By now, you probably have heard about plagiarism and you know that it's something you should avoid. But few students really understand what constitutes an act of plagiarism and even fewer understand why teachers and professors view it so disparangingly. But in fact, plagiarism is intellectual theft because when you fail to acknowledge the ideas and words of others and instead pass them off as your own, you're essentially stealing someone else's work.
In this module, you will become familiar with the definition of plagiarism and learn how you can easily avoid it. In addition, you'll learn some of the possible consequences for students who engage in academic dishonesty at USF.
After completing this module you will be able to:
Identify the definition of plagiarism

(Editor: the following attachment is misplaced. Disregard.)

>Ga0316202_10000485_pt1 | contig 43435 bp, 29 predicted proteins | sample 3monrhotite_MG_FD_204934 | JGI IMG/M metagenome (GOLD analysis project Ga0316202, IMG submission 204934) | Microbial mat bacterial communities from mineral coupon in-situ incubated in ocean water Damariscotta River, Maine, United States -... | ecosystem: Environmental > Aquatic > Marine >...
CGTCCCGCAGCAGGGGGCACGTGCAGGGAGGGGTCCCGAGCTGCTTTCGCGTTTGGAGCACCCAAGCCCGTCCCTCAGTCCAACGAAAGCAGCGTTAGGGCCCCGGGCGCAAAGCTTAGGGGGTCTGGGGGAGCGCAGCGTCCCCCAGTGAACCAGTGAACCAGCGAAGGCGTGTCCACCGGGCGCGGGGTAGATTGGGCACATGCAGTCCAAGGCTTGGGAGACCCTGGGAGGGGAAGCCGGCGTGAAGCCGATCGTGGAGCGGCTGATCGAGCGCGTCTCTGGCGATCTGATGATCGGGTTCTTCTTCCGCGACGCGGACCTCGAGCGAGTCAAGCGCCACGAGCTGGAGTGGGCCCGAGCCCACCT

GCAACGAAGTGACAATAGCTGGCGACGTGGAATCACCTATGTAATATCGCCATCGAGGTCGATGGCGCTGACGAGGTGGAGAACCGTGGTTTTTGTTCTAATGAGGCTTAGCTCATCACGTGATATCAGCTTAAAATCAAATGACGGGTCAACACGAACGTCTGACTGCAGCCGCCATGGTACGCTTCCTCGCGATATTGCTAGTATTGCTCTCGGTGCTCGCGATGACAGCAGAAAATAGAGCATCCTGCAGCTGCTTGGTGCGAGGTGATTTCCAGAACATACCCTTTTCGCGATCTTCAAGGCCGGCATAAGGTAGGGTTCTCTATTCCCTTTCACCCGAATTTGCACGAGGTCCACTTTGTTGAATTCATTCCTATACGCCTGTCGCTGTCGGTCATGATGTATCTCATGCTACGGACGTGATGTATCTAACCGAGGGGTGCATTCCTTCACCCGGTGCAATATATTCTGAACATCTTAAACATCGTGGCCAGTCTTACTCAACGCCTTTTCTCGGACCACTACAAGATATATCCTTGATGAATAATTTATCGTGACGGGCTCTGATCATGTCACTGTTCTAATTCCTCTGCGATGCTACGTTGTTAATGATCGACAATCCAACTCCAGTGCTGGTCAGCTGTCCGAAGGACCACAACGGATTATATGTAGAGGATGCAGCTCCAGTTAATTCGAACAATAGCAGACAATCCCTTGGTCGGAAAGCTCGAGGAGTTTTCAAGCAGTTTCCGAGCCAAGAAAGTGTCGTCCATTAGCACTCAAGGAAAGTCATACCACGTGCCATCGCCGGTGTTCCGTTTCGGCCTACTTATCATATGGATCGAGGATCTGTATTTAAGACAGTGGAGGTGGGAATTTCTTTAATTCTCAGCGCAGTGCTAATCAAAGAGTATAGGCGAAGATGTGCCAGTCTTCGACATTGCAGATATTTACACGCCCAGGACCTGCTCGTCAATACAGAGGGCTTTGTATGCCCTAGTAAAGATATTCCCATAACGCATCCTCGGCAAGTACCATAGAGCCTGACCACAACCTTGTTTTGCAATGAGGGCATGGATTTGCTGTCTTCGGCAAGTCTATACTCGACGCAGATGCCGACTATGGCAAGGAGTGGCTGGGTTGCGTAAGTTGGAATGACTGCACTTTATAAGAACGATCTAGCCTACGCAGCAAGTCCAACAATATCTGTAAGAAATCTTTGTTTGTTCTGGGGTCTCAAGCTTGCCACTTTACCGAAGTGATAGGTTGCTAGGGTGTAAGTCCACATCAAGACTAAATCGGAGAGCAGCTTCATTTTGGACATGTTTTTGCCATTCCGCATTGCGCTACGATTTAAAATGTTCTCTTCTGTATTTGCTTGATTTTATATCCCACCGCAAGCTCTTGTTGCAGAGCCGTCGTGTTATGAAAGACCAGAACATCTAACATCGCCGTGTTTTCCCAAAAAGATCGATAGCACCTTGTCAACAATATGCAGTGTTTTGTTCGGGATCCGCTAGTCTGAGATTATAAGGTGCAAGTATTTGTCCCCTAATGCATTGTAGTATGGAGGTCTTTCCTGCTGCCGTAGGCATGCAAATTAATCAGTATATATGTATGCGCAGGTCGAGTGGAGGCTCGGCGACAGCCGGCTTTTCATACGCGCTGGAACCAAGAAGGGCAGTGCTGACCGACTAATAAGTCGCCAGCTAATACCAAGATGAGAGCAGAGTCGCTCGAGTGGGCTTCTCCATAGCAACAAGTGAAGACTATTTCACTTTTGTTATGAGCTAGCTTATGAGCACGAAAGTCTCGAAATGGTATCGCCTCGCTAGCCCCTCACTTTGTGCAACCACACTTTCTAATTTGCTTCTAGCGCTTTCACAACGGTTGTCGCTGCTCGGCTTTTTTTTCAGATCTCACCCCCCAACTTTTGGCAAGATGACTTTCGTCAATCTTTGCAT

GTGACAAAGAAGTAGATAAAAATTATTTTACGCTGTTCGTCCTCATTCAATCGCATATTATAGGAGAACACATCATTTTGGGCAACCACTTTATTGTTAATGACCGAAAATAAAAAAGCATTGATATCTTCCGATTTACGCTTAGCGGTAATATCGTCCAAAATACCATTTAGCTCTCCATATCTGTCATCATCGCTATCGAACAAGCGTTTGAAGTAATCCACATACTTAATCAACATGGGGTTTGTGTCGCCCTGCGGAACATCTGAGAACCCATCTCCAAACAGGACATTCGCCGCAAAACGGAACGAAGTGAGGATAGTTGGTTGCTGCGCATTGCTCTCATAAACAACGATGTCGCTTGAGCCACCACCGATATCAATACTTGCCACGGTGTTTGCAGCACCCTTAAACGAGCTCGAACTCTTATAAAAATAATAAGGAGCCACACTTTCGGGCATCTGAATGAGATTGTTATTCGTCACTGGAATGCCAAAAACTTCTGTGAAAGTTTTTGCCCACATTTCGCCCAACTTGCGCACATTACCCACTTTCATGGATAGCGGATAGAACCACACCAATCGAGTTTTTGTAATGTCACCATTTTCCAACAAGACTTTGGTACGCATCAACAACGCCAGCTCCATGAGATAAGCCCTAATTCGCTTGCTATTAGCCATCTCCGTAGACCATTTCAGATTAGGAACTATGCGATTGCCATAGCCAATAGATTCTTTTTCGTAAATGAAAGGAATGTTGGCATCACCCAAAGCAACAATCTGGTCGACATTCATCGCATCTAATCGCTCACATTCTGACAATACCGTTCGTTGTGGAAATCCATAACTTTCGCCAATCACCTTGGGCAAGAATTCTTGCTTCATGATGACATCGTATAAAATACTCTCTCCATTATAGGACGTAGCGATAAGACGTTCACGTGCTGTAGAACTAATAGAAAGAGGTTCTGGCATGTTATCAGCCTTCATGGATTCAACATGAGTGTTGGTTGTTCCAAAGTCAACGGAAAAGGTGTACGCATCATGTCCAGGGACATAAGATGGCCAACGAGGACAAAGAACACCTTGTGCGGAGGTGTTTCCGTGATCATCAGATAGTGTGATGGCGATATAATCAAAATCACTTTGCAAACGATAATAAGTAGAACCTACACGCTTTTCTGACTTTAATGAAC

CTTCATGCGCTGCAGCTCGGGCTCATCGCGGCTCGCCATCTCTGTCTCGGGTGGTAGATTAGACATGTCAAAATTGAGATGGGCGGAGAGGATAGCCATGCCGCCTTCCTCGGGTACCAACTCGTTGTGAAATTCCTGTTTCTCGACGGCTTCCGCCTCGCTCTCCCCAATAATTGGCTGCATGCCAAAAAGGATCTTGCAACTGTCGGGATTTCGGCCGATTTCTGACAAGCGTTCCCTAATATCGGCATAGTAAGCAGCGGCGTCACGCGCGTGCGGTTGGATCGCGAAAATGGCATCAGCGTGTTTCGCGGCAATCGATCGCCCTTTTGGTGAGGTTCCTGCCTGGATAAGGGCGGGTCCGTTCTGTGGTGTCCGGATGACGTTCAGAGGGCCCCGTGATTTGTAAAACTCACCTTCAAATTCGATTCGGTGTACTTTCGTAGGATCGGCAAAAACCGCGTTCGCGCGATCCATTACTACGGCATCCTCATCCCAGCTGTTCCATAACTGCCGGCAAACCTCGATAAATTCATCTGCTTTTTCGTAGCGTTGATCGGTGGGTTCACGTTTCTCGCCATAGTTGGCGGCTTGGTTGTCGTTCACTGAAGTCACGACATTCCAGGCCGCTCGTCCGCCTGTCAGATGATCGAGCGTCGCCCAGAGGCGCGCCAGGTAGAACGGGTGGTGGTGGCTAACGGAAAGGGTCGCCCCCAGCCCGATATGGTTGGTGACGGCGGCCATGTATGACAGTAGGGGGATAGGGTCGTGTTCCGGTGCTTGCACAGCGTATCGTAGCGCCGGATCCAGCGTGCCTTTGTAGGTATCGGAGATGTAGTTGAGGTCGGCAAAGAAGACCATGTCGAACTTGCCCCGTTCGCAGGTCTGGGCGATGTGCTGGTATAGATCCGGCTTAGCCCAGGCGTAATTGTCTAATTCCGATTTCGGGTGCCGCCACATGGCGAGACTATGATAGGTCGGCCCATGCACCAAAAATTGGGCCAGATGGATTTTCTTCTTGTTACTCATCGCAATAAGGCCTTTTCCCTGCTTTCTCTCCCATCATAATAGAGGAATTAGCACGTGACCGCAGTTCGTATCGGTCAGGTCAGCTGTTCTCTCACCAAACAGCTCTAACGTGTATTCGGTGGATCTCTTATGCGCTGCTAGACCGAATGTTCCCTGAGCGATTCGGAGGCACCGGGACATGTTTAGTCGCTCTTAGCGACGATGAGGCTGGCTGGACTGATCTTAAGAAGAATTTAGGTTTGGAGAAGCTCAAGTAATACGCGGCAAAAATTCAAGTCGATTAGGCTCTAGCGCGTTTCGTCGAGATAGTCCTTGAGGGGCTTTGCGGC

Determine when it is necessary to cite a source (common knowledge vs. original thoughts)
Differentiate between citing a direct quote versus ideas
Identify one possible academic consequence for those that plagiarize at USF
View the video below (courtesy of Brock University Library) on the definition of plagiarism:
View the two short tutorials (each only one and a half minutes long) below about when and why you need
to cite your sources to avoid plagiarism:
View the video tutorialPlagiarism:You Can't Just Change a Few Words
Review the USF policy covering Academic Integrity of Students, paying special attention to the sections addressing plagiarism (pg. 4, item 2) and the Severity of Conduct Determinations & Academic Sanctions (starting on pg. 8). Be prepared to answer the following questions:
How many levels are provided for undergraduate academic integrity violations?
For undergraduate students, what is the penalty for the first "FF" grade recorded in a student's academic record?
Complete the module quiz located inside your Canvas course. This quiz has six questions. You wil have fifteen minutes to complete this quiz, but you may take it twice (highest score retained).